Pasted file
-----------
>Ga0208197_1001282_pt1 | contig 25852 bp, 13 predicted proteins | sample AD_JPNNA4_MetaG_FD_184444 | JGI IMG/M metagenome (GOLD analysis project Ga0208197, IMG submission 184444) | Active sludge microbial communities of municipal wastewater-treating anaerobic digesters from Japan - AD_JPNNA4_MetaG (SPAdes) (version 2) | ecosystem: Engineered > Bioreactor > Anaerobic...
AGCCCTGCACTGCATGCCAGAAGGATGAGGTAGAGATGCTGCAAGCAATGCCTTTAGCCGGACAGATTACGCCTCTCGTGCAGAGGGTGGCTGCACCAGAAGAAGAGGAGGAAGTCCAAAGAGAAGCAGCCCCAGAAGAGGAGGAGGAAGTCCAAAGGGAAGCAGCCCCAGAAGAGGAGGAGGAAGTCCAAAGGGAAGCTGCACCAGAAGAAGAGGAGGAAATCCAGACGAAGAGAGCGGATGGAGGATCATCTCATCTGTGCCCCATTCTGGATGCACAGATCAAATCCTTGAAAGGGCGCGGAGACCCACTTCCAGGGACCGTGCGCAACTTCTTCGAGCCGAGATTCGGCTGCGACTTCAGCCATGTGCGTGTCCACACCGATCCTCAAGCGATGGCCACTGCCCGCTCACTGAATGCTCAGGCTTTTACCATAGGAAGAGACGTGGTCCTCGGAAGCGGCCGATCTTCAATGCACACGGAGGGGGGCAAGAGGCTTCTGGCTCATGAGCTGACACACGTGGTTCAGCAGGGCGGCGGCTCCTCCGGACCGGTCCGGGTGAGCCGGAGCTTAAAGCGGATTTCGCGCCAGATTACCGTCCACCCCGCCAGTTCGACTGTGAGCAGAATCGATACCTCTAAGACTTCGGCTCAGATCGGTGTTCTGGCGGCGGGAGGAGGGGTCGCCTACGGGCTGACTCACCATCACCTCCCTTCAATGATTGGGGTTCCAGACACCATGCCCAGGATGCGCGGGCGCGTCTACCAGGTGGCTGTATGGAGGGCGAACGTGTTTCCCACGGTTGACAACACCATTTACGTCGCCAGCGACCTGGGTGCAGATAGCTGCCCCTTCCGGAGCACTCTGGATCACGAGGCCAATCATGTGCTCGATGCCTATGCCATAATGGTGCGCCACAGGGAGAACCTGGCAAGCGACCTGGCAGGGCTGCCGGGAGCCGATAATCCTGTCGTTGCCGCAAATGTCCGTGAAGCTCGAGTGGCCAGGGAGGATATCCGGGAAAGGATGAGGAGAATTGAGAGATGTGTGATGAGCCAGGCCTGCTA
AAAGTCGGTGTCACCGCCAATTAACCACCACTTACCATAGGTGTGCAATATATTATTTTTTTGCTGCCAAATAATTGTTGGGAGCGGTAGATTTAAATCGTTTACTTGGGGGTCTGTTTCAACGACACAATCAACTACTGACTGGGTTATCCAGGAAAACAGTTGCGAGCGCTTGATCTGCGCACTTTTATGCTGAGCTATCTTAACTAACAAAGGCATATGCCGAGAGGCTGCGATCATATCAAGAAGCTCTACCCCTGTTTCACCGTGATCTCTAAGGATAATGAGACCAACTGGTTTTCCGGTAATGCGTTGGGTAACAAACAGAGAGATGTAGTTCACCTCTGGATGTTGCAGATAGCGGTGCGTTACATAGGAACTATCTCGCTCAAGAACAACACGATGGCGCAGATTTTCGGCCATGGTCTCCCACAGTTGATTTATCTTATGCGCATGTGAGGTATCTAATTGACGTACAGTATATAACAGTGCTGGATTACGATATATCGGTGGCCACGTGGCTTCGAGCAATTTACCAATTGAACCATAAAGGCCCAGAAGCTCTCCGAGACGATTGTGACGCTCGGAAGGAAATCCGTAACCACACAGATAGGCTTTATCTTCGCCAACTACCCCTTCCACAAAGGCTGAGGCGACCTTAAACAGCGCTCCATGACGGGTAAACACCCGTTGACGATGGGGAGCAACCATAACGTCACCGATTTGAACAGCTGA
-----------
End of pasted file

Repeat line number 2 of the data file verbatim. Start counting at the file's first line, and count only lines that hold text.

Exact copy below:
AGCCCTGCACTGCATGCCAGAAGGATGAGGTAGAGATGCTGCAAGCAATGCCTTTAGCCGGACAGATTACGCCTCTCGTGCAGAGGGTGGCTGCACCAGAAGAAGAGGAGGAAGTCCAAAGAGAAGCAGCCCCAGAAGAGGAGGAGGAAGTCCAAAGGGAAGCAGCCCCAGAAGAGGAGGAGGAAGTCCAAAGGGAAGCTGCACCAGAAGAAGAGGAGGAAATCCAGACGAAGAGAGCGGATGGAGGATCATCTCATCTGTGCCCCATTCTGGATGCACAGATCAAATCCTTGAAAGGGCGCGGAGACCCACTTCCAGGGACCGTGCGCAACTTCTTCGAGCCGAGATTCGGCTGCGACTTCAGCCATGTGCGTGTCCACACCGATCCTCAAGCGATGGCCACTGCCCGCTCACTGAATGCTCAGGCTTTTACCATAGGAAGAGACGTGGTCCTCGGAAGCGGCCGATCTTCAATGCACACGGAGGGGGGCAAGAGGCTTCTGGCTCATGAGCTGACACACGTGGTTCAGCAGGGCGGCGGCTCCTCCGGACCGGTCCGGGTGAGCCGGAGCTTAAAGCGGATTTCGCGCCAGATTACCGTCCACCCCGCCAGTTCGACTGTGAGCAGAATCGATACCTCTAAGACTTCGGCTCAGATCGGTGTTCTGGCGGCGGGAGGAGGGGTCGCCTACGGGCTGACTCACCATCACCTCCCTTCAATGATTGGGGTTCCAGACACCATGCCCAGGATGCGCGGGCGCGTCTACCAGGTGGCTGTATGGAGGGCGAACGTGTTTCCCACGGTTGACAACACCATTTACGTCGCCAGCGACCTGGGTGCAGATAGCTGCCCCTTCCGGAGCACTCTGGATCACGAGGCCAATCATGTGCTCGATGCCTATGCCATAATGGTGCGCCACAGGGAGAACCTGGCAAGCGACCTGGCAGGGCTGCCGGGAGCCGATAATCCTGTCGTTGCCGCAAATGTCCGTGAAGCTCGAGTGGCCAGGGAGGATATCCGGGAAAGGATGAGGAGAATTGAGAGATGTGTGATGAGCCAGGCCTGCTA